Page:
The repeated trips to Beacon Hill for liquor permits is tiring, said Hawkins. “At the Oct. 2 hearing, one representative from Hull asked what would happen if one of these licenses were used for an entertainment venue. What if it does? I don’t understand how it could be the role of a legislator from outside of Boston to dictate what’s best for these communities. That’s really the role of the Licensing Board and the elected officials in Boston.”

The committee seemed laser focused on the 75 permits allotted in 2014. They were quickly distributed to areas of the city that were not among the most underserved. While they were available to neighborhoods only, including Dorchester and Mattapan and Main Street districts, they had to stay in the neighborhoods where they were first assigned, and they remain there to this day. The result was that Mattapan, which had no one ready to open a licensed establishment, didn’t get any licenses.

Hawkins said the current bill would allocate a number of the licenses released every year to specific zip codes – and they could not be moved out of those zip codes.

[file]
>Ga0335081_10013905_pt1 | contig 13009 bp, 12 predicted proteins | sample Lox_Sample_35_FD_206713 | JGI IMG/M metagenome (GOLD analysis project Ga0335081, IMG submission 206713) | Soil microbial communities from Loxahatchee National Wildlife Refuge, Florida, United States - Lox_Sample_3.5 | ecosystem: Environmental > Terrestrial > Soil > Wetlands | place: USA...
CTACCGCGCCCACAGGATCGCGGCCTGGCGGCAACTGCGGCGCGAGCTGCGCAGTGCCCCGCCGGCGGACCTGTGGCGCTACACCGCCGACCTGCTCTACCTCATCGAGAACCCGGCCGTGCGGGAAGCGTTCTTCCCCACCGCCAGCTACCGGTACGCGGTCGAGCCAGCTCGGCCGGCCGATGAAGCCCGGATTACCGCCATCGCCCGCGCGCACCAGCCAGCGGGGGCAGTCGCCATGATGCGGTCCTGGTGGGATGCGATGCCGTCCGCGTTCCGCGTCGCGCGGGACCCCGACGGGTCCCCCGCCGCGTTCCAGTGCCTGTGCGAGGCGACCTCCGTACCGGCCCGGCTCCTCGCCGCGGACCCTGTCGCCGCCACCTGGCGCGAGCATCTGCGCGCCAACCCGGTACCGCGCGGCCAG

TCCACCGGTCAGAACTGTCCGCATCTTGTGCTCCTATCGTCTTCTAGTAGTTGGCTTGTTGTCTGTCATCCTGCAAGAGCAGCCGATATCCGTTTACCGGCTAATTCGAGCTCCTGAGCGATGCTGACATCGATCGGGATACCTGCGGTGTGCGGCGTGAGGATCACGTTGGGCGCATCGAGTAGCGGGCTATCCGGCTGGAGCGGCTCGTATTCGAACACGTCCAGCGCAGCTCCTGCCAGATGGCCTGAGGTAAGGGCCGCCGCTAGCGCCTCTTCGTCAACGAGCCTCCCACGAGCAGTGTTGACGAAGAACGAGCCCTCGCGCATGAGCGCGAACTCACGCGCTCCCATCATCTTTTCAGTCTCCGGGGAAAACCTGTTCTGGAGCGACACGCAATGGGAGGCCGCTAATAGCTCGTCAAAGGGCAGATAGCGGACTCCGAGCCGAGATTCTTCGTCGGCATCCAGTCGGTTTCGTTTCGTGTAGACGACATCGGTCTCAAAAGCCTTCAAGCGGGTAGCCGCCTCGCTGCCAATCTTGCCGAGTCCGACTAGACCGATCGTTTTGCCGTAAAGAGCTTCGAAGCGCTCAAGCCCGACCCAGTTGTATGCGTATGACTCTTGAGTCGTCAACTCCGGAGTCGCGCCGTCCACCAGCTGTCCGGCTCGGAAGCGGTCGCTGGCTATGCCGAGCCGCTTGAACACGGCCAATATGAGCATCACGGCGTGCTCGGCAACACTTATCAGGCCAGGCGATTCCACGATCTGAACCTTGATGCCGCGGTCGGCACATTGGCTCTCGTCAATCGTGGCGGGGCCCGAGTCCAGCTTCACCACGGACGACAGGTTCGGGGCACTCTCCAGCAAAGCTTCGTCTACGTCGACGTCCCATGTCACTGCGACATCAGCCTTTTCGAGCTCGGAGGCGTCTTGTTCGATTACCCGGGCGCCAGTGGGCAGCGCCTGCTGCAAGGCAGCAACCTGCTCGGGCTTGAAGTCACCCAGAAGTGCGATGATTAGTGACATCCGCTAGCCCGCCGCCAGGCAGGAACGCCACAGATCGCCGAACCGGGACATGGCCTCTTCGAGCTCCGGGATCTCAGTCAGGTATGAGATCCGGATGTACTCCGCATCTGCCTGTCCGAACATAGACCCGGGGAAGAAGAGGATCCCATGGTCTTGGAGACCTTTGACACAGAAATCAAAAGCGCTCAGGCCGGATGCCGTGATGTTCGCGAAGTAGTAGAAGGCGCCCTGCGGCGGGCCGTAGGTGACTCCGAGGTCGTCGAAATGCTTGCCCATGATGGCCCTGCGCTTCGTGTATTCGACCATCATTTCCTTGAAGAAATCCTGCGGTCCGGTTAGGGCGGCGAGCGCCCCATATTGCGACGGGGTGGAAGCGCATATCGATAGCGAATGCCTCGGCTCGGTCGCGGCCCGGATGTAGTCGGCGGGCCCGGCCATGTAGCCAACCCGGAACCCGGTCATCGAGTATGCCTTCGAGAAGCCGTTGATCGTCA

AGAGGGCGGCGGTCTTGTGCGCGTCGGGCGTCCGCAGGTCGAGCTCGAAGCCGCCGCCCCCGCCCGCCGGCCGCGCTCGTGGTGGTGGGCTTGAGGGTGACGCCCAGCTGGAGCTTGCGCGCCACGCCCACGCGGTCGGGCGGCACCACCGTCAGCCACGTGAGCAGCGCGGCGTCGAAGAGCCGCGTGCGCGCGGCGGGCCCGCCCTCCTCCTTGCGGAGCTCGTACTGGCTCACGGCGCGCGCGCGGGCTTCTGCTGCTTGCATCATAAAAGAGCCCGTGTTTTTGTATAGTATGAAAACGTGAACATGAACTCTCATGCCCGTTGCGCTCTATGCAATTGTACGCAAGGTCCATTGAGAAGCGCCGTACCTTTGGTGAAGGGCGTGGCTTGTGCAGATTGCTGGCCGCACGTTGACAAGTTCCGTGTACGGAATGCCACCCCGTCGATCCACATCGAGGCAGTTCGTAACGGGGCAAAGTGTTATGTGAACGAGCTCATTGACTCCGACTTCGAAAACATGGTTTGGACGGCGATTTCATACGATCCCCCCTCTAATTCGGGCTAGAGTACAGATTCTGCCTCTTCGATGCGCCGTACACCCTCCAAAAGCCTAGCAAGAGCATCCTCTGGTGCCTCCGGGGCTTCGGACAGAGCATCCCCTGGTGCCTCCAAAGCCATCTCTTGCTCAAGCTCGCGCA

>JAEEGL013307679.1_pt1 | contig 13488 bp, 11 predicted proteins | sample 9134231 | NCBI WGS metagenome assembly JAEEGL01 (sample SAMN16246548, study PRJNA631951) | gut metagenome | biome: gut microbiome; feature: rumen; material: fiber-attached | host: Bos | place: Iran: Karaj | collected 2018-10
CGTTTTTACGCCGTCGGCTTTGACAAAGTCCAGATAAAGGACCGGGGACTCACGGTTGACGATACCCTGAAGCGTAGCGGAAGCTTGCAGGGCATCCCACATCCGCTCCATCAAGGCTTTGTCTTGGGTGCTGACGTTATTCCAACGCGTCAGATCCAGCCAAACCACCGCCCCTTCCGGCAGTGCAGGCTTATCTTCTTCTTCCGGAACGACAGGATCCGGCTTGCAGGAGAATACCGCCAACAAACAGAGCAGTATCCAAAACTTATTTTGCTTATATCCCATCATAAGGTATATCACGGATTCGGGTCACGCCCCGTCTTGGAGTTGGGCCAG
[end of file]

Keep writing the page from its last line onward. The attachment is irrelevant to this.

At the hearing, she said, the committee wanted specific plans for specific restaurateurs and did not see the availability of licenses as a tool to spur business growth.

“The argument on the numbers of licenses simply doesn’t matter,” she said. “It simply gives the city flexibility so we don’t have to go up on home rule petitions again and again…It seems to be such a no-brainer and there’s such wide support that I’m perplexed by why this is not moving forward at a more rapid pace.”

Meanwhile, Worrell said, he wants to work within the process, and get existing businesses on Blue Hill Avenue, in Grove Hall, and Codman Square ready for new licenses.

“People might just think it’s liquor licenses, but it’s health, economic development, jobs, and success – it’s much deeper than that,” he said. “Right now, we are getting restaurant operators ready and making sure they are prepared to accept these licenses immediately.”

The Joint Committee will eventually vote on reporting the bill out favorably or unfavorably. The panel is still taking written testimony from that public via email at ‘